Magical weaves of the Maheshwari women

Towards preservation of handloom and sustainable livelihood

Ever wondered where that beautiful Maheshwari saree that Mrs. Roy was wearing at Niharika’s wedding came from or the one Lekha wore to the client meeting? You couldn’t help but be in awe of those masterpieces. These are woven by the master craftsmen of beautiful city called Maheshwar, Madhya Pradesh. Situated on the banks of river Narmada, Maheshwar is roughly two hours drive from the Indore airport.

Maheshwar by the river Narmada
The Maheshwar fort entrance

Walk through the history of Maheshwar

Let me take you through the brief history of Maheshwar and its sarees. Originally, Maheshwar was called Mahishamati and was founded by King Mahishman of the Som dynasty. In the late 18th century it became the capital of the erstwhile Maratha clan — the Holkars’. In the Holkar history, Rani Ahilya Bai ruled the kingdom for the longest period of time — 28 years — and brought it to prominence. Legend has it that Ahilyabai brought weavers from Surat (Gujarat) and Malwa (South-Eastern Rajasthan and Western Madhya Pradesh) to weave a special 9-yard saree to be gifted to royal guests. It is believed that she designed the first saree and so the Maheshwari saree was born.

Evolution of the Maheshwari saree

The designs on the sarees were inspired from the motifs and stone carvings on the royal fort of Maheshwar. The famous prints of diamond, brick and Mat are found on these sarees even today. These sarees were earlier only made in silk and gradually weavers experimented with cotton, cotton & silk blended and now even wool and khadi. The popularity of Maheshwari amongst women is mainly because of their beautiful designs, their light weight and the vegetable dyed threads used. Their clientele included the royalties of Baroda, Gwalior, Indore and other princely states.

With the fall of the supporting kingdoms and with the inflow of cheaper machine made imitations, the value of original Maheshwari sarees also diminished over the years. This resulted in loss of livelihood of artisans, pushing them into alternative occupations. It is for this reason WomenWeave, an NGO, came about to protect and promote these artisans and their dying art.

Weaver at WomenWeave
Maheshwari saree by WomenWeave
Yarn prepared by WomenWeave

Empowering women through WomenWeave

Based in Maheshwar, WomenWeave was founded by Sally Holkar in 2003, employing and empowering over 200 women artisans, who are working tirelessly to save the dying art of Maheshwari Handloom textiles. Each product sold by them comes with the signature of the artisan, who has hand woven the textile. These women artisans are trained in product design, business acumen, and communication skills. Today they sell hand woven handloom textiles to leading domestic designers and international brands across 29 countries.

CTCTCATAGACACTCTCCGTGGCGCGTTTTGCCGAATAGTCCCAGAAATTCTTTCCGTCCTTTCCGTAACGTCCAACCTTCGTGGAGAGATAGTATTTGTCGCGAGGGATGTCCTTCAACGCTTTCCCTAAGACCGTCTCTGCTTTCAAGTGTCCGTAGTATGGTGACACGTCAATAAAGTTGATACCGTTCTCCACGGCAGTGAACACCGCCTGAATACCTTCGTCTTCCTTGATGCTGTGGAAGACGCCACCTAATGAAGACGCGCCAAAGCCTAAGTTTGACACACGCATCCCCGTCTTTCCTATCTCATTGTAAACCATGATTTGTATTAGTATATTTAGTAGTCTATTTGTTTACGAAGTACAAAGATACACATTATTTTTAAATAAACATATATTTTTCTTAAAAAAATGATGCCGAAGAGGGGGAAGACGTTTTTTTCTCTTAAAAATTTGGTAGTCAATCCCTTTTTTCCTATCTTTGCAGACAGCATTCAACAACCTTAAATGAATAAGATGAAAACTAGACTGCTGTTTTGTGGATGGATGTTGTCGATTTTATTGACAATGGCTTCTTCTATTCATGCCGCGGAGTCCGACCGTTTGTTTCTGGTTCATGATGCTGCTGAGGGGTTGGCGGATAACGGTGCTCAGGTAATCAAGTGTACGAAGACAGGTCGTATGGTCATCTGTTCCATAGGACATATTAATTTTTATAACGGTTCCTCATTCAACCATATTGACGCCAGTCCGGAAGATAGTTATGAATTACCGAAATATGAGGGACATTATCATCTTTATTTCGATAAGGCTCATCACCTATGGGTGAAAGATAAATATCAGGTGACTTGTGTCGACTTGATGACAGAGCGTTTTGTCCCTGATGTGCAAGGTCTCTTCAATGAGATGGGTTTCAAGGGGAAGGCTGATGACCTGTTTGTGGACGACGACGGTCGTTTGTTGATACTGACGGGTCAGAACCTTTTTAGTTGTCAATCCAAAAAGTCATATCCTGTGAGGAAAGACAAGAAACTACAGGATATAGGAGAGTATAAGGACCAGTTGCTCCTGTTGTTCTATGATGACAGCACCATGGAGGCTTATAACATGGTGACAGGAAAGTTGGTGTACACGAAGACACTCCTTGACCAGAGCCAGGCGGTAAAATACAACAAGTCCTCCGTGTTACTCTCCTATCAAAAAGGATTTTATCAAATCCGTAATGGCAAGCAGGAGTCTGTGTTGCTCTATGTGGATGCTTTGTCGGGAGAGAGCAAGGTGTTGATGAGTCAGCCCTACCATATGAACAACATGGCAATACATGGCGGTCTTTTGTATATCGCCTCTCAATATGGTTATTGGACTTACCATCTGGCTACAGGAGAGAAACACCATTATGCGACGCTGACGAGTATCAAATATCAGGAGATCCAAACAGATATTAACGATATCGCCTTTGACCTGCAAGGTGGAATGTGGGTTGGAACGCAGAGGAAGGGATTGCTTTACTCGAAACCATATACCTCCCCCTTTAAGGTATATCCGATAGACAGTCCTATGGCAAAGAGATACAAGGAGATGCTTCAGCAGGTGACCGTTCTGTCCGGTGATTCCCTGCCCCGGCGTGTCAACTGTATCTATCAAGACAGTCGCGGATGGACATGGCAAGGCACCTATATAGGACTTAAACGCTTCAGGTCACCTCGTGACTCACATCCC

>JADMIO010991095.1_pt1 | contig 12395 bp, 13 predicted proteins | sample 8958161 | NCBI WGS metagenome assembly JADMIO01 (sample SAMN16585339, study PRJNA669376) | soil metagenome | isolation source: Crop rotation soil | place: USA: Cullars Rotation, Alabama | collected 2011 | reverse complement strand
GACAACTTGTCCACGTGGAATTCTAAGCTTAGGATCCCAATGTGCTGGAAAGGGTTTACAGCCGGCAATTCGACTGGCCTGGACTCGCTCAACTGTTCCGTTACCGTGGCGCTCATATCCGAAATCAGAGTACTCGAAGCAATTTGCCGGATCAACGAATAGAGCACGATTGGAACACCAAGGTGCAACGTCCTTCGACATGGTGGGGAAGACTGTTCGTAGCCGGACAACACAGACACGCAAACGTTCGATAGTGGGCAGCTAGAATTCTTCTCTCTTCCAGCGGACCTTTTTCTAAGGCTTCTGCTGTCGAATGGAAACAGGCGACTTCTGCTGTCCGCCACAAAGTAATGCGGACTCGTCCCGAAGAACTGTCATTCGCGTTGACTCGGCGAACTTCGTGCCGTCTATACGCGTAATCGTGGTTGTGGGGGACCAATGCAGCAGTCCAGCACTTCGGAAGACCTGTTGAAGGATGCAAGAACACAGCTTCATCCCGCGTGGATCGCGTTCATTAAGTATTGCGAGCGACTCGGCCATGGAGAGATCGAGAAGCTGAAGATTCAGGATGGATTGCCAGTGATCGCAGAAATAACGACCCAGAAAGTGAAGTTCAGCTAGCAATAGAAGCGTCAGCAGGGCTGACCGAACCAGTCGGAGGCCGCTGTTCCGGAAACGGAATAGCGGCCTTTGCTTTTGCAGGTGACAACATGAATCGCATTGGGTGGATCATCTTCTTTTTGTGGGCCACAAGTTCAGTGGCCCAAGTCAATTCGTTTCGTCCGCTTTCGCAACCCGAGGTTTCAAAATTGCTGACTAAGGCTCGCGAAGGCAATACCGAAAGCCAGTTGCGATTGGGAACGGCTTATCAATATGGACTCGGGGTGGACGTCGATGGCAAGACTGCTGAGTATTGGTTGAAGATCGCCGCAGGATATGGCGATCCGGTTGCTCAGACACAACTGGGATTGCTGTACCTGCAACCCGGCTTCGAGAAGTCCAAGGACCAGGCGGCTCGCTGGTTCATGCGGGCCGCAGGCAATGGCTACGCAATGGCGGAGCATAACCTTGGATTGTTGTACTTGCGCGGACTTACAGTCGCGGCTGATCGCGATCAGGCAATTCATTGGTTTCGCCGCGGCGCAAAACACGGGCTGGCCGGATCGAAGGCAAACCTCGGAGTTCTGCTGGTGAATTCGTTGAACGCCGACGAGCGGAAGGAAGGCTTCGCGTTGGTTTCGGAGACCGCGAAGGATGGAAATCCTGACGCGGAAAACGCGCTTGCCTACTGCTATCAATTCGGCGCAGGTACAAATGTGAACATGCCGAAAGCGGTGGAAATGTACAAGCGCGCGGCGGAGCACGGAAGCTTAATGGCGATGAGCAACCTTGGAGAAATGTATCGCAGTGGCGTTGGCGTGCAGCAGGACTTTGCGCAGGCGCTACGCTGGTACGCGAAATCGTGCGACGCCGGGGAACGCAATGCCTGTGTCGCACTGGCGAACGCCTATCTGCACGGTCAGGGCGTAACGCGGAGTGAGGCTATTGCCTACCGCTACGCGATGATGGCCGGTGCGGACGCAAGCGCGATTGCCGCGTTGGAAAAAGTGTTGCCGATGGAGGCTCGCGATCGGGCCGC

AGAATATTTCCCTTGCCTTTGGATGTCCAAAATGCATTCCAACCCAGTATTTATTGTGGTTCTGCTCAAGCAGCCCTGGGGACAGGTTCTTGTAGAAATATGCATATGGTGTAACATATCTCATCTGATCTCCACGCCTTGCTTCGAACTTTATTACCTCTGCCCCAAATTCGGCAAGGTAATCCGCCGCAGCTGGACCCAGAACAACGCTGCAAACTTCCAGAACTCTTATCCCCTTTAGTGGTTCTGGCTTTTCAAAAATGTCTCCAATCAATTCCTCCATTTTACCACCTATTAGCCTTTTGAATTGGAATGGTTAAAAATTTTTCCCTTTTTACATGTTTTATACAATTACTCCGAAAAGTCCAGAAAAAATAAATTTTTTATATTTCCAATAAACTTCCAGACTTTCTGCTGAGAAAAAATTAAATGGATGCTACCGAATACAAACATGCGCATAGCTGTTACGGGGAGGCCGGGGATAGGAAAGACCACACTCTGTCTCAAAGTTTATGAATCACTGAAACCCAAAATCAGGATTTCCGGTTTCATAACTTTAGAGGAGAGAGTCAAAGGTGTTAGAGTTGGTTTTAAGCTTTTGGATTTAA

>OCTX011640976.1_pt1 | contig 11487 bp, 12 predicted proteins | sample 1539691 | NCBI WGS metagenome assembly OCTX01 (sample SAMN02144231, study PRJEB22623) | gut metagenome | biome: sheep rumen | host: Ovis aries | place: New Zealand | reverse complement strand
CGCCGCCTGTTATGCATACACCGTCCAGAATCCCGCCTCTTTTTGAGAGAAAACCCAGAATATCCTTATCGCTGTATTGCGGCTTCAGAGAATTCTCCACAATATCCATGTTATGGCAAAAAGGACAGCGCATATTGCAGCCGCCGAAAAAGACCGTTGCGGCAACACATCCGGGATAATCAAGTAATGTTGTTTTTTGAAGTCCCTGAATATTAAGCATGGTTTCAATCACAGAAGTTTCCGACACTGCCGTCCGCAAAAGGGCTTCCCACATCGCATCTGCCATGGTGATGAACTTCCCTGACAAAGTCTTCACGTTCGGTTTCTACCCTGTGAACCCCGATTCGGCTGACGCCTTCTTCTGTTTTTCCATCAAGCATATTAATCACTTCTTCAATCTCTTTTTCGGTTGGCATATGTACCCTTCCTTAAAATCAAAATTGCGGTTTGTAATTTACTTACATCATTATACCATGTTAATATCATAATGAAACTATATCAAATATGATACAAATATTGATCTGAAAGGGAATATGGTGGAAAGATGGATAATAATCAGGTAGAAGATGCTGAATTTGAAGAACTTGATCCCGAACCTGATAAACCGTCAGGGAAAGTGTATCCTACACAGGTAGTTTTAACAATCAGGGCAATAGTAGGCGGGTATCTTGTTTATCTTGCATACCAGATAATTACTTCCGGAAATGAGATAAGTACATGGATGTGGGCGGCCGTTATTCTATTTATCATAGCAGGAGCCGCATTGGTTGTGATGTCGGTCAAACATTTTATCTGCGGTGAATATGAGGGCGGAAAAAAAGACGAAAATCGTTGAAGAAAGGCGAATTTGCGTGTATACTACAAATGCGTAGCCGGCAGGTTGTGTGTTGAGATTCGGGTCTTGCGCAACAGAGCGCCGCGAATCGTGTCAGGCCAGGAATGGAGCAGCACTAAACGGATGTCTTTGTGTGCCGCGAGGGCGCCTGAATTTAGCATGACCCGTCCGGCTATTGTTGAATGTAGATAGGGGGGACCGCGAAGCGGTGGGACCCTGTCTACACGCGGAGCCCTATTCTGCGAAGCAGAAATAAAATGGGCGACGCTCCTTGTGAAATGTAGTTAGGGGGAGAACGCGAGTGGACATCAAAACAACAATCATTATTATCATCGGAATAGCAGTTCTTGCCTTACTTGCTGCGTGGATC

Saving the craft of handloom

With organizations such as WomenWeave, there is certainly an effort towards the revival of traditional handloom made textiles. However, we must appreciate that these weavers live in marginally better than subsistence conditions choosing to create handwoven craft, which they thoroughly enjoy enabling them to be financially independent as against their previous back breaking occupations of stone crushing. It isn’t the responsibility of the 40 lakh weaver community in India to preserve the national heritage, its craft and its textiles but a collective effort of every individual; after all we are all in this together!

Process of preparing Maheshwari textiles a WomenWeave

Designer Sonica Kapur is bringing the magic woven by the weavers of WomenWeave to Delhi.In store would be exclusive hand woven textiles created with contemporary aesthetics and in bagh prints. This is an exhibition between 10th to 12th April 2014, from 11 am to 7 pm at The Club Lounge, The Lodhi Hotel, Lodhi Road, New Delhi. This would be our chance to contribute towards the preservation of the Maheshwari sarees and textiles by supporting ethically produced beautiful products.

Proceeds from the exhibition will go towards training the women weavers at WomenWeave, Maheshwar. This exhibition is an initiative to support the cause of these women weavers, the preservation of priceless heritage and craft of Maheshwari textiles and to contribute towards sustainable rural livelihood along with promoting The Handloom School, Maheshwar. It will also be a fantastic opportunity to meet the weavers and hear stories of the loom and Maheshwar from them.

Sonica Kapur Design is an artisanal design and sourcing service that empowers artisan communities by designing unique and contemporary artisanal products and bringing to the international market place.

WomenWeave creations
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